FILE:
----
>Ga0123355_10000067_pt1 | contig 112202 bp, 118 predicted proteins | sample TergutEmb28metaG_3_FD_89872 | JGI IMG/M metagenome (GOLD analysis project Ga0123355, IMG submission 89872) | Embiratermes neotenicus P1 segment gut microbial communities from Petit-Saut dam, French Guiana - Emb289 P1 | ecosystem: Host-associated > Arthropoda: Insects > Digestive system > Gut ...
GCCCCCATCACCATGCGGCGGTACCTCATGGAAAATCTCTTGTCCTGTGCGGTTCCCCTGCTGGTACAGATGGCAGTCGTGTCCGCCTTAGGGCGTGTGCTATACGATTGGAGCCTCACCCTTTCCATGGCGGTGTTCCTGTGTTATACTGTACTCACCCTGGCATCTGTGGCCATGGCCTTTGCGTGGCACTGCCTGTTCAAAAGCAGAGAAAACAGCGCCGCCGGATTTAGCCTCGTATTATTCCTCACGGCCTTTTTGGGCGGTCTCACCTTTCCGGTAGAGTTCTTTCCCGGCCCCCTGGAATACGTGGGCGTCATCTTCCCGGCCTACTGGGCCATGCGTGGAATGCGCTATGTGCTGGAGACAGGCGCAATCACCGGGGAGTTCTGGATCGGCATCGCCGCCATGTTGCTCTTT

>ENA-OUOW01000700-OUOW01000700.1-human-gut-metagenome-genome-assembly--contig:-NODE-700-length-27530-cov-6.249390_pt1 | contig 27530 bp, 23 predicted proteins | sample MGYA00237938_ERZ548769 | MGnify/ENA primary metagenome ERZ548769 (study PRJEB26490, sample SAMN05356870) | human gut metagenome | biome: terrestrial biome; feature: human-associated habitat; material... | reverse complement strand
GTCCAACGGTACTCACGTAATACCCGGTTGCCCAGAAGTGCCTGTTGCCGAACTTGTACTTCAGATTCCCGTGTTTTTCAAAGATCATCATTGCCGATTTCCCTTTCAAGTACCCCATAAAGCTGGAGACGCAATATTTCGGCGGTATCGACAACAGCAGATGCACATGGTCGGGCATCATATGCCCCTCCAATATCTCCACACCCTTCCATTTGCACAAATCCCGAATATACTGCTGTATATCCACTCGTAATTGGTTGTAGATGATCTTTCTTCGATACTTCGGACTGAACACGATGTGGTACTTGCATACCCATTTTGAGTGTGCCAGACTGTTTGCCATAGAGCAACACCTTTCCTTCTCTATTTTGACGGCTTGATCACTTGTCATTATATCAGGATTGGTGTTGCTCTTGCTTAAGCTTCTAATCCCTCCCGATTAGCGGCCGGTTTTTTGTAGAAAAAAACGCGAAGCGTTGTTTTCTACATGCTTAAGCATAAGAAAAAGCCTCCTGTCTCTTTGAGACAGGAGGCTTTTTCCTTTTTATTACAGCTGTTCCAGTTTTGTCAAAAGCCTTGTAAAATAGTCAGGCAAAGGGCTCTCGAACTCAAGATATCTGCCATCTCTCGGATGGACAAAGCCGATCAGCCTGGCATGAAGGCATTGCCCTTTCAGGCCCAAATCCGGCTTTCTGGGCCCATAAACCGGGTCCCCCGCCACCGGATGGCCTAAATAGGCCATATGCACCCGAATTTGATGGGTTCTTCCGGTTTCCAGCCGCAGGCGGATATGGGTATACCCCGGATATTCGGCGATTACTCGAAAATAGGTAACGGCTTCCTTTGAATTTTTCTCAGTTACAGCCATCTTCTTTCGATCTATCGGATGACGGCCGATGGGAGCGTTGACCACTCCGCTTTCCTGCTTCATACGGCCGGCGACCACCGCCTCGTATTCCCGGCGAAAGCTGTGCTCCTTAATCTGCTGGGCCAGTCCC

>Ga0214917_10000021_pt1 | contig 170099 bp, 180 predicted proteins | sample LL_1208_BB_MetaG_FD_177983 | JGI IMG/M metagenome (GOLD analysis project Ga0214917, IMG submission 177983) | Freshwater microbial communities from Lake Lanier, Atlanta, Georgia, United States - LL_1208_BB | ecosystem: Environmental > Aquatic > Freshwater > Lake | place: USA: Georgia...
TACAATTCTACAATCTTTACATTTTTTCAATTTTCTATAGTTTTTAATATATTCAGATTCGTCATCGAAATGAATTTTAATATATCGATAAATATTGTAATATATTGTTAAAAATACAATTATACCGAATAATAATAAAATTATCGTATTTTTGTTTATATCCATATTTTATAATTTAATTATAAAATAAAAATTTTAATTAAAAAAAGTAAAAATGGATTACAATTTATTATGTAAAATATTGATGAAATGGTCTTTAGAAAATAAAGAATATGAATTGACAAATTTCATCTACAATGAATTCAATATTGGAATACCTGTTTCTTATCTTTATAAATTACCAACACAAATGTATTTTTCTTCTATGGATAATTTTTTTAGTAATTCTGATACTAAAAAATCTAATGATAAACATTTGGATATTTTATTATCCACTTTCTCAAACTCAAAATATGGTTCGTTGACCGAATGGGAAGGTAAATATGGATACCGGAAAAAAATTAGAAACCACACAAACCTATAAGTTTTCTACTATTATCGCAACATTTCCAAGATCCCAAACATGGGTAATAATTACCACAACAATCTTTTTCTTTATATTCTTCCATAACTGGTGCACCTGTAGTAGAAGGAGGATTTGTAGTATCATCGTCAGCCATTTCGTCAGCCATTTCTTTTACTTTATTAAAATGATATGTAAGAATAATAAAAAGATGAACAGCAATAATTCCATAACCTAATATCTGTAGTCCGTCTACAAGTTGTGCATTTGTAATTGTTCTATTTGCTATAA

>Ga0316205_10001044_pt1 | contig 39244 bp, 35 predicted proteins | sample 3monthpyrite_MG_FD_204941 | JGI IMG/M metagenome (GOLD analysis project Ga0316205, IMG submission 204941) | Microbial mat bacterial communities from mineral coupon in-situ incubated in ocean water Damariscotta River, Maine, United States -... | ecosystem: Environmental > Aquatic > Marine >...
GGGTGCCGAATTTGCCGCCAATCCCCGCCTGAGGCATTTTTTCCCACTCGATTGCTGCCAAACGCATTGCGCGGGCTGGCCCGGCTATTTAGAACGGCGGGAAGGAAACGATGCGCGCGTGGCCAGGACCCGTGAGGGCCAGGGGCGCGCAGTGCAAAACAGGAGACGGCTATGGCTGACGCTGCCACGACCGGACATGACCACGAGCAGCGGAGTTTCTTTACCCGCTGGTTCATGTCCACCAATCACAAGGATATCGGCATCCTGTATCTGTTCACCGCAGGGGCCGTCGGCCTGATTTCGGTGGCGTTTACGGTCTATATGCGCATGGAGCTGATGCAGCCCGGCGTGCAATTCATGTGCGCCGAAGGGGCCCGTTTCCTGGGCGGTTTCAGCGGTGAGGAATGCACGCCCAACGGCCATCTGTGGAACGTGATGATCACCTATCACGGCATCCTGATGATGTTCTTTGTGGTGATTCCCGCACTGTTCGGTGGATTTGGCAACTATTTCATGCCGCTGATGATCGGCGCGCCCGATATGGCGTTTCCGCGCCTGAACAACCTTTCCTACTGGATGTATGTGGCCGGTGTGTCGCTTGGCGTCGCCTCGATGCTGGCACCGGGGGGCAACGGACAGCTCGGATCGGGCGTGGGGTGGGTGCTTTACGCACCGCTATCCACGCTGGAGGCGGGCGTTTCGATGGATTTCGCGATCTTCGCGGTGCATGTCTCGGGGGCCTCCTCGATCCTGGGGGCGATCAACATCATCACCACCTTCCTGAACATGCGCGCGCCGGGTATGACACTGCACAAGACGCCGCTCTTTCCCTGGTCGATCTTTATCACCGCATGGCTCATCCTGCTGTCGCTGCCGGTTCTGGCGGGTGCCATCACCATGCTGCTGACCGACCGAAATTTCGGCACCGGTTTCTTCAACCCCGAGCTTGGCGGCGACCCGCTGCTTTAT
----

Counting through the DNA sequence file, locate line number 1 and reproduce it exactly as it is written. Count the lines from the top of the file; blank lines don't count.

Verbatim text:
>Ga0123355_10000067_pt1 | contig 112202 bp, 118 predicted proteins | sample TergutEmb28metaG_3_FD_89872 | JGI IMG/M metagenome (GOLD analysis project Ga0123355, IMG submission 89872) | Embiratermes neotenicus P1 segment gut microbial communities from Petit-Saut dam, French Guiana - Emb289 P1 | ecosystem: Host-associated > Arthropoda: Insects > Digestive system > Gut ...